Like Brian I really want young people to feel valued at school. So it pains me to hear that in some local authorities teachers in primary school are writing on quiet children’s report cards that they lack self-esteem. It pains me to think that heavy handed  teachers, or any one of a number of educationalists, are now devising learning outcomes or checklists for confident individuals and judging young people’s confidence against it. Is this not going to be another way that kids will get the message that they are not ok as they are? It also pains me when I hear about eight year old children having to think about how confident they are and setting targets for themselves. Does Brian know about the dangers of ironic effects?

So the idea that the Centre ‘could’ play a positive role in helping teachers and parents understand how they can develop youngsters’ confidence puzzles me. I think what Brian really meant is that I shouldn’t criticise the Curriculum for Excellence as it now stands. In his letter Brian refers to being part of the Ministerial Review Group which produced the original document for the  CofE in 2004. I think that this has provided an innovative approach to education and contains many valuable elements. But the idea that all useful thinking in relation to creating confident pupils was done back then and that critical thinking is no longer required is simply not tenable.

So the Centre will continue to make a positive contribution to the Curriculum for Excellence not just by running events and producing resources but also by having the confidence to pose challenging questions. And we sincerely hope that a man of Brian’s wisdom and integrity will welcome this and participate in the ensuing discussion.

The Princess Syndrome, Sunday Herald, 2 August, 2009

Talk to teachers these days and they’ll tell you that parents are increasingly visiting schools to complain about their child’s mental state: ‘My son failed  his spelling test and it’s bad for his self-esteem’; ‘my daughter didn’t get the lead part in the pantomime and she is devastated’; ‘my angelic daughter has fallen out with her friends and they are being cruel to her, so what is the school going to do about it?’ One lovely primary head teacher, recently complained:  “So many parents seem to think I’m trying to make their children’s lives difficult that when I look in the mirror I expect to see Cruella de Ville.’

Teachers, as parents themselves, understand the problem: modern parents now believe that children’s self-esteem and happiness matter so much that they must protect their offspring from bad experiences. However, teachers can see that this mentality is not beneficial as it is undermining resilience. Resilience is our psychological immune system – it’s strengthened by being able to deal with life’s inevitable adversities and weakened by overprotection.

The emphasis on good feelings has other unwanted side-effects. In the past, if a child came home and said they had a difficulty with friends or the teacher, parents commonly thought that the child must have contributed to the problem. Now youngsters routinely decline responsibility for any difficulty and parents automatically back them up. Yet how can we grow and  develop as individuals if we reject responsibility for our errors and don’t learn from them?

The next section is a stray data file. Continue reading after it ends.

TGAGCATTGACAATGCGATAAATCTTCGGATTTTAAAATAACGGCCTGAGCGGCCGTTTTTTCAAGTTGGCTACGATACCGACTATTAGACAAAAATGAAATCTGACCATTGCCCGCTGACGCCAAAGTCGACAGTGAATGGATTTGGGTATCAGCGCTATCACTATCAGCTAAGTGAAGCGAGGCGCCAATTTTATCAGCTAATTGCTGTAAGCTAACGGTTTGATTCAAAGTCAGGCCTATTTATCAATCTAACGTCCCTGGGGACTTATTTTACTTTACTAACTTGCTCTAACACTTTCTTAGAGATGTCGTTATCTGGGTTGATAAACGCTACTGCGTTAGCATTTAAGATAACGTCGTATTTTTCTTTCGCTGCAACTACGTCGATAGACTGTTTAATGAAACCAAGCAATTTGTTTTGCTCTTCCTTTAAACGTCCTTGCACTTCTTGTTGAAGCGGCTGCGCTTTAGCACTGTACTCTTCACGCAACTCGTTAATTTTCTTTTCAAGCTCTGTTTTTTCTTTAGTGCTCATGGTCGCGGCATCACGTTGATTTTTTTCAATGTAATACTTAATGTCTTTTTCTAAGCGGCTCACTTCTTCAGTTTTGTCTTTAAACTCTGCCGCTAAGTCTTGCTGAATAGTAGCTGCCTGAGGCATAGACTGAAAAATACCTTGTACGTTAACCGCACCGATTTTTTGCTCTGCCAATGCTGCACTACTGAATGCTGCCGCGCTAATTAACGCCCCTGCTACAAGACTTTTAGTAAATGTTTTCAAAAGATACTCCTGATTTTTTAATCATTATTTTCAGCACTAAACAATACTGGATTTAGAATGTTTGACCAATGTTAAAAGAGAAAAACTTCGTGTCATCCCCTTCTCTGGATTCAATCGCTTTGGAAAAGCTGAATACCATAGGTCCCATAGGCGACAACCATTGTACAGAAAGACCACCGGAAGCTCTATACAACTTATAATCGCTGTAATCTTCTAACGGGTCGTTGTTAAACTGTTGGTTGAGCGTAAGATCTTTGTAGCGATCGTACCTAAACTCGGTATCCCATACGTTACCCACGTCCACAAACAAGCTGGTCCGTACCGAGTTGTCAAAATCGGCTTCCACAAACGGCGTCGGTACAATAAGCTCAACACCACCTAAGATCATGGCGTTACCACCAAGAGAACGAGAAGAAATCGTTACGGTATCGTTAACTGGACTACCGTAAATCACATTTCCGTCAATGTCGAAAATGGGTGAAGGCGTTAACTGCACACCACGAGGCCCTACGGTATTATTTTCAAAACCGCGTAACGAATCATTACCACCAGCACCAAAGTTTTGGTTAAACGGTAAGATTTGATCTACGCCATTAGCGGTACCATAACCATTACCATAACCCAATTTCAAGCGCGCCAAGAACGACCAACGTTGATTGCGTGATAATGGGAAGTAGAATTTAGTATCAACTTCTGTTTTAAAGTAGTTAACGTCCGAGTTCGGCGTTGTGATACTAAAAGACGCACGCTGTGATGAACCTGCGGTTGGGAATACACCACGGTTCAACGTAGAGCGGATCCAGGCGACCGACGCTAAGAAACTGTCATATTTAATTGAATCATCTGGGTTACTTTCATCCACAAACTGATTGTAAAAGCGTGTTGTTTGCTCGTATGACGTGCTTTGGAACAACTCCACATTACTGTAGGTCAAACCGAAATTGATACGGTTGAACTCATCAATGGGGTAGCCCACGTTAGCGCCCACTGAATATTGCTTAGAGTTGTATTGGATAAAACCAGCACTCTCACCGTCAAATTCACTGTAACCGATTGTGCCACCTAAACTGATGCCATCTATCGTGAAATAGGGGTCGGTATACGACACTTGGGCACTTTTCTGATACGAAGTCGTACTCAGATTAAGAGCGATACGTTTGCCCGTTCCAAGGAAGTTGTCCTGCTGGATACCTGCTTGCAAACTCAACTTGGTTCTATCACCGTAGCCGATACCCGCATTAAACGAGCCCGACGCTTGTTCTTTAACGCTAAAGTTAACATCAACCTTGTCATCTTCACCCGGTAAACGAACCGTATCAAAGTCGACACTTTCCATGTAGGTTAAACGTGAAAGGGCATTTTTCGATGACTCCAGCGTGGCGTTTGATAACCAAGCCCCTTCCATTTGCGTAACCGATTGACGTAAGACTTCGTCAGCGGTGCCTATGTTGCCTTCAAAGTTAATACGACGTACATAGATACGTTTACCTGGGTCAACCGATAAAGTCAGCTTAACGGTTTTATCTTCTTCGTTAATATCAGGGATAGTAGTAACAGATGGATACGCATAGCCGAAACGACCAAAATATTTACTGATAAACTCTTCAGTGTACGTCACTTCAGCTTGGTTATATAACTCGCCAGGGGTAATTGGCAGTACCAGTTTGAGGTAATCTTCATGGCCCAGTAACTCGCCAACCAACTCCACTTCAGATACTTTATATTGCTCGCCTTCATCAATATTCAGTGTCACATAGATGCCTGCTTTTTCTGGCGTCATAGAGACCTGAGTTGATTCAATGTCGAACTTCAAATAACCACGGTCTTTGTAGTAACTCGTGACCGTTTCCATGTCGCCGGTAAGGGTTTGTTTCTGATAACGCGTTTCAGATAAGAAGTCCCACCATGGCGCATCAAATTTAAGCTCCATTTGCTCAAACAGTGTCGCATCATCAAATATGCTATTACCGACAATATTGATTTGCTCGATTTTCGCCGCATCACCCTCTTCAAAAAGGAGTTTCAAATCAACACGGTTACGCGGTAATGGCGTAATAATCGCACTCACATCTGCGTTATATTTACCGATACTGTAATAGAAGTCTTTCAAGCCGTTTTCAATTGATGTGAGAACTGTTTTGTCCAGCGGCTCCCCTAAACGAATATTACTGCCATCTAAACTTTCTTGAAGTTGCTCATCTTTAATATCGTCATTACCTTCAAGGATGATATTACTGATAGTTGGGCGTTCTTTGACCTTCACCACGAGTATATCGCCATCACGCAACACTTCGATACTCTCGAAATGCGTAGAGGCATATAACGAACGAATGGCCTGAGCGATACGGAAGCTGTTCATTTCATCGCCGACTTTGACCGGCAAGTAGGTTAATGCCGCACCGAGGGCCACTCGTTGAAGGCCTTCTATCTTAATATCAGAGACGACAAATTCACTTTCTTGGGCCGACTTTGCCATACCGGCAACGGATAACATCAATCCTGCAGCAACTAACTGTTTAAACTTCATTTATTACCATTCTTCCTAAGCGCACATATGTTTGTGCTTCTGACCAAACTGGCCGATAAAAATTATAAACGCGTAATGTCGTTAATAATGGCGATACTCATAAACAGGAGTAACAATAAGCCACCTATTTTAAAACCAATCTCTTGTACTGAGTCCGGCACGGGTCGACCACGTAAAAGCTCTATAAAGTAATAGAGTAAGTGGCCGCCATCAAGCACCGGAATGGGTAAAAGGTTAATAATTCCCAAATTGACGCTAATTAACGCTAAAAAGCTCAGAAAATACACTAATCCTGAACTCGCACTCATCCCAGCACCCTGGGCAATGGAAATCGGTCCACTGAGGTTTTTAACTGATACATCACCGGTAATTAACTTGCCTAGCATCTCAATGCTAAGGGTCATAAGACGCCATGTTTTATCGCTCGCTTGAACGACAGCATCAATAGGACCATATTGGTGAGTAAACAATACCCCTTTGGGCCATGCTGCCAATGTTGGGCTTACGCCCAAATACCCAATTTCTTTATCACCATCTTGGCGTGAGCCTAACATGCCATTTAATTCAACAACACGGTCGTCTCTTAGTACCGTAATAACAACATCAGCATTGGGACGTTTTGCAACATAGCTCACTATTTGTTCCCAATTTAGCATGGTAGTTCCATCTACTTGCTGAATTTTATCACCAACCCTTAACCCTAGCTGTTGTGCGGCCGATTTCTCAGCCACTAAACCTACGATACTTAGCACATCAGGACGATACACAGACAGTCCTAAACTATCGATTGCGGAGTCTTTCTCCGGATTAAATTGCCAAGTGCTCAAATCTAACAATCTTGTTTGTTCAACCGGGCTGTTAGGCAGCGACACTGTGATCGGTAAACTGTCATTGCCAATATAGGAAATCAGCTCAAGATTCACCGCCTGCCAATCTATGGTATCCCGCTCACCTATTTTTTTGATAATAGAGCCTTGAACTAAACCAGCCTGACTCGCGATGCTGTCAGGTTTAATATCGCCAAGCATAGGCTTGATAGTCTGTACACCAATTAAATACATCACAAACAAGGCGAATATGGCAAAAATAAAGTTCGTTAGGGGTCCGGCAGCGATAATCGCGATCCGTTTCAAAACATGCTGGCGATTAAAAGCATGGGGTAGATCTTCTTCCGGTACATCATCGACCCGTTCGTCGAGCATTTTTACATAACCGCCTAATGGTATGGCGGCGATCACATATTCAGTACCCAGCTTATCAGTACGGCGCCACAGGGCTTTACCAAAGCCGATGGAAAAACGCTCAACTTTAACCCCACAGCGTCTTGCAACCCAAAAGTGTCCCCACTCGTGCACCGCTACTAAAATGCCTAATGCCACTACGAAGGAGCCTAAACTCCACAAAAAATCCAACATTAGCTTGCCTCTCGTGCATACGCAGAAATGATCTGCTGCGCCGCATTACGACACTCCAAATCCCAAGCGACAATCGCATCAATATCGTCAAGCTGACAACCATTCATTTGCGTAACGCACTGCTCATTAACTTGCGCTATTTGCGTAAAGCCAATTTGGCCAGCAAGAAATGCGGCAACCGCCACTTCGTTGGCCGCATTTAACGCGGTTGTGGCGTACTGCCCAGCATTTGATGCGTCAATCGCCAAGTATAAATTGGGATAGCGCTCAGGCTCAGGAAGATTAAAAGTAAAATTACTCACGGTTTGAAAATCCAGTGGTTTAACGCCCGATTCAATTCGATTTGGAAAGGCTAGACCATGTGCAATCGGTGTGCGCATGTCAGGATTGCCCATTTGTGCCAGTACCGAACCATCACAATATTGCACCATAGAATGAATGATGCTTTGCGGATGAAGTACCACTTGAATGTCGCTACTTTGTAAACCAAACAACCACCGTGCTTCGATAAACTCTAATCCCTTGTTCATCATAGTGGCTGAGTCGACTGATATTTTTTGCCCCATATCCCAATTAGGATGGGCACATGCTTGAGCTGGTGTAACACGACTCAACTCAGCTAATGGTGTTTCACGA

More youngsters are also saying that the can’t do things before they’ve tried. One football coach laments: ‘Ten years ago lads would come to a  training session to kick the ball and maybe learn something. Nowadays, they hang back in case they kick a duff shot and show they’re not good at it.’ Psychologists call this phenomenon ‘self-worth protection’’ – it retards learning and the acquisition of skills, essential to the development of real confidence.

The emphasis on learning styles pursued in schools these days (much of it based on theories with no scientific foundation) also encourages young people to believe that somehow learning is an entirely subjective experience. One Renfrewshire head teacher recounts the story of a girl being told that she had got a maths problem wrong. The girl listened to the explanation and responded ‘thanks, but I prefer doing it my way’.

Employers are also aware of a shift in the attitudes of young people, often saying they find this generation unwilling to take instruction or do basic jobs and overly sensitive if criticised. One company who train production assistants for the media call it the ‘princess syndrome’.

Part of the problem is that, thanks to the media and the internet, young people are being raised on an unhealthy diet of contemporary American values. The Narcissism Epidemic: Living in the Age of Entitlement, published in 2009, charts the rise of narcissism in American culture. The books reports solid empirical evidence which shows that narcissistic personality traits are increasing amongst young people. In effect this means a rising number of people obsessed with themselves and convinced they are more important than others.  The actress Lindsay Lohan has a tattoo on her forearm which reads ‘stars, all we ask is our right to twinkle’. Note the word ‘right’ – an important term in the era of entitlement.

The authors say that one of the myths about narcissists is that deep down they feel insecure and need to prove themselves but current research indicates that these people genuinely believe they are better, more attractive and more talented than others even when the objective facts contradict this favourable view.